"She does everything well," said associate head coach Ann Cook. "Unfortunately, her stats don't reflect it. In so many ways she's the heart of our defending. She's the heart as we change the point of attack, as we get the ball off of our backs and get it forward. She's in a lot of ways what makes us go."

Part of her role modification has to do with the young defense the Nittany Lions have showcased this year. Two freshmen and two sophomores round out the back line, so veteran help is always needed, and Rodriguez is always there.

Rodriguez was named a captain for the 2015 campaign before the season began, and there were no complaints about that choice. Her leadership and poise on the pitch makes her the perfect fit, and her international experience has very much prepared her for whatever the college game throws at her.

"She's the type of person that is a really quiet leader," Cook said. "She leads mostly by example and by small conversations, and those small conversations are incredibly inspirational to her teammates to give them the bump that they need. Her response to being captain has been exactly what we expected. She's been so steady and so good and so dependable and everything we could ask for."

In her final season for the Blue and White, Rodriguez has her mind set on one thing: a national championship. Penn State has captured an unrivaled 16 Big Ten Championships in its great history, but not once have the Nittany Lions held up the national championship trophy.

"Right now, a national championship is the priority of the team and for sure it's my priority now," Rodriguez said. "It would be something historical for women's soccer at Penn State and that's definitely something I dream of. I'm a senior now and I'm part of the captains so that's our responsibility to lead us there."

"Rocky" Rodriguez couldn't care less if she doesn't score even one goal this season. For her, the most important thing is her team's success. This newfound mindset may have altered her numbers, but the Nittany Lions look stronger than ever because of it.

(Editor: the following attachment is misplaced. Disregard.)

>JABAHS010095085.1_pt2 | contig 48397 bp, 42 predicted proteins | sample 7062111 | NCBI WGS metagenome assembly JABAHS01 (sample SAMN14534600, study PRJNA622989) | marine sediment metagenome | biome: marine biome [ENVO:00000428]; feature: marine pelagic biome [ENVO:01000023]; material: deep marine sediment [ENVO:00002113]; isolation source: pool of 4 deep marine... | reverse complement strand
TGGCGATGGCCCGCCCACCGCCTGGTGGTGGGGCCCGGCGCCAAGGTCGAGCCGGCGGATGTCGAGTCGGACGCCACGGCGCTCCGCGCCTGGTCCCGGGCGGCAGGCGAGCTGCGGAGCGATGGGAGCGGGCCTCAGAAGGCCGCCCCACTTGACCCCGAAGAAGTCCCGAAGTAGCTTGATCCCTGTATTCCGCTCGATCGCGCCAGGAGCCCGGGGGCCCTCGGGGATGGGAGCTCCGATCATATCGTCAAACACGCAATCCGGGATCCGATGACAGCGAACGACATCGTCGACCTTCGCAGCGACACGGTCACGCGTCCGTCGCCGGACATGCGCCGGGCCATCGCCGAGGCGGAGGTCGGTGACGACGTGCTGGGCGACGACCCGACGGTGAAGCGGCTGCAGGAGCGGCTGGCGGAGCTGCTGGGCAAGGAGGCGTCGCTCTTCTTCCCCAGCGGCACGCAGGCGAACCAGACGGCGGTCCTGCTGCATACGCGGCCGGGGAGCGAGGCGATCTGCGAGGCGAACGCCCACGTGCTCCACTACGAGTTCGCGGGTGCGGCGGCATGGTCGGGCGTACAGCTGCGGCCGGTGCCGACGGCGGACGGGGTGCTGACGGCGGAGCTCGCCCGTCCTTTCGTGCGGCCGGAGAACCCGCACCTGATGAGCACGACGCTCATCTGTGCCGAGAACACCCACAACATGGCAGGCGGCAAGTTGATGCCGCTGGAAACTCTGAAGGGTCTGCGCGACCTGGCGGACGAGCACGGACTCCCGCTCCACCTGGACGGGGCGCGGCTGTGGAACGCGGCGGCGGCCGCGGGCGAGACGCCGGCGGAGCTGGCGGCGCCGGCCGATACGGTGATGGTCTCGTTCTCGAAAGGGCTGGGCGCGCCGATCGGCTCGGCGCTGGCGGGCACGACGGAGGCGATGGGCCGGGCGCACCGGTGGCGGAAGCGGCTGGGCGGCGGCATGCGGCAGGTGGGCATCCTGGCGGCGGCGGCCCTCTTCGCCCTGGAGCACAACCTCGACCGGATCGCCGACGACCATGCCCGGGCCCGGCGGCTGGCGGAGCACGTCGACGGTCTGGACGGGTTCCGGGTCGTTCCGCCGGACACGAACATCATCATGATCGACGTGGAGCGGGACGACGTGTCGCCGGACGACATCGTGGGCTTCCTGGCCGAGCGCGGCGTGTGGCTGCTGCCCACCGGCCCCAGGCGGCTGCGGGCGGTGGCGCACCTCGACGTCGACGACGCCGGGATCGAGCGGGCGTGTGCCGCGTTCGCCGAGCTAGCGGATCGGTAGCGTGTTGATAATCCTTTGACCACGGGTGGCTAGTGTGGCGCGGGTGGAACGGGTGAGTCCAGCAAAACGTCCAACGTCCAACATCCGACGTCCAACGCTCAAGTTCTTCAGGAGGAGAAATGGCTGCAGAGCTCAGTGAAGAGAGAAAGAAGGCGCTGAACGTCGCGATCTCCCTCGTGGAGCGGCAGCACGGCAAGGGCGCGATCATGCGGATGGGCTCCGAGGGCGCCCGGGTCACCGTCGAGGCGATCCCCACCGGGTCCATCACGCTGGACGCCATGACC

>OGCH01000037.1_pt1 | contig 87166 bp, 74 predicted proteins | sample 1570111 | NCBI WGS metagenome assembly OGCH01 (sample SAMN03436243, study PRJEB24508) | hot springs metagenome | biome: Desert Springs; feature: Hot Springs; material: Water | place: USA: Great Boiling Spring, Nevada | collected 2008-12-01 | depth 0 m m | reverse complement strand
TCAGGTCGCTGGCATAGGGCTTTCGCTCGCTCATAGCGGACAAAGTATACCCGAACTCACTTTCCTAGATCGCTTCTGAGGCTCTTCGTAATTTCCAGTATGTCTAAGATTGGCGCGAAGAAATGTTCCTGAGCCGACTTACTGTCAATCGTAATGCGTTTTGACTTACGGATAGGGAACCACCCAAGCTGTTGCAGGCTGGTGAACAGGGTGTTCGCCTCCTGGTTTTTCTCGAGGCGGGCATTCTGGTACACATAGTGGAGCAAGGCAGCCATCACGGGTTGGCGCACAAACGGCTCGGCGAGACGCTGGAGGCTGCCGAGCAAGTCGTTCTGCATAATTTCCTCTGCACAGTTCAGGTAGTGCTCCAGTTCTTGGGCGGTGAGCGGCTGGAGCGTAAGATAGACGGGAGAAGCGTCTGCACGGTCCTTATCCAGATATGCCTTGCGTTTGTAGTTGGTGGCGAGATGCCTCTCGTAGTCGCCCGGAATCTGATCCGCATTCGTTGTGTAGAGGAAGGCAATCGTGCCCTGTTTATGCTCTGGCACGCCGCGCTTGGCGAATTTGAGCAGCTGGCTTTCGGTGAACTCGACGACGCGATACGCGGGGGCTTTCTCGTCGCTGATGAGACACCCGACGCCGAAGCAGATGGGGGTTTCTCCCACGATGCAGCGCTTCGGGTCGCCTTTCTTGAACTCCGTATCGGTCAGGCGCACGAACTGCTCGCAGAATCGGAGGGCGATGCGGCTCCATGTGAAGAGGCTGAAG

Rodriguez's selflessness can spur Penn State to great things in 2015, but don't be surprised if she puts one in the net at the most crucial time when the season's on the line. That's just what she does.

Eckerstrom's Leadership Powering Stout Defensive Effort in 2015

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10409712.jpegBy Jack Dougherty, GoPSUsports.com Student Staff Writer
UNIVERSITY PARK, Pa. - They say defense wins championships. This has been true since the dawn of athletics and holds true in every sport imaginable. If a team can't stop its opponents from scoring, there's simply no hope.

Head coach Erica Walsh's Nittany Lions have proved this point over and over, capturing seven Big Ten titles in her first eight seasons on the sideline. The emphasis in each of these seasons: defense, defense, and more defense.

Spectacularly, Walsh might have her best defensive assemblage this year, and it starts between the posts.

Redshirt senior Britt Eckerstrom has been the rock in net for the past three years. In her third year as the starter, Eckerstrom is looking better than ever.

She has already notched four shutouts in the first nine games of 2015, and she won't be stopping at that number. Last year, she totaled eight. This year, she's on pace for the same number halfway through the season.

"Britt Eckerstrom has really come into her own," said Walsh. "She is the most important part of our shutouts up to this point, and bringing our young back line together. She's a massive piece of the puzzle for us right now, and most importantly she's our leader."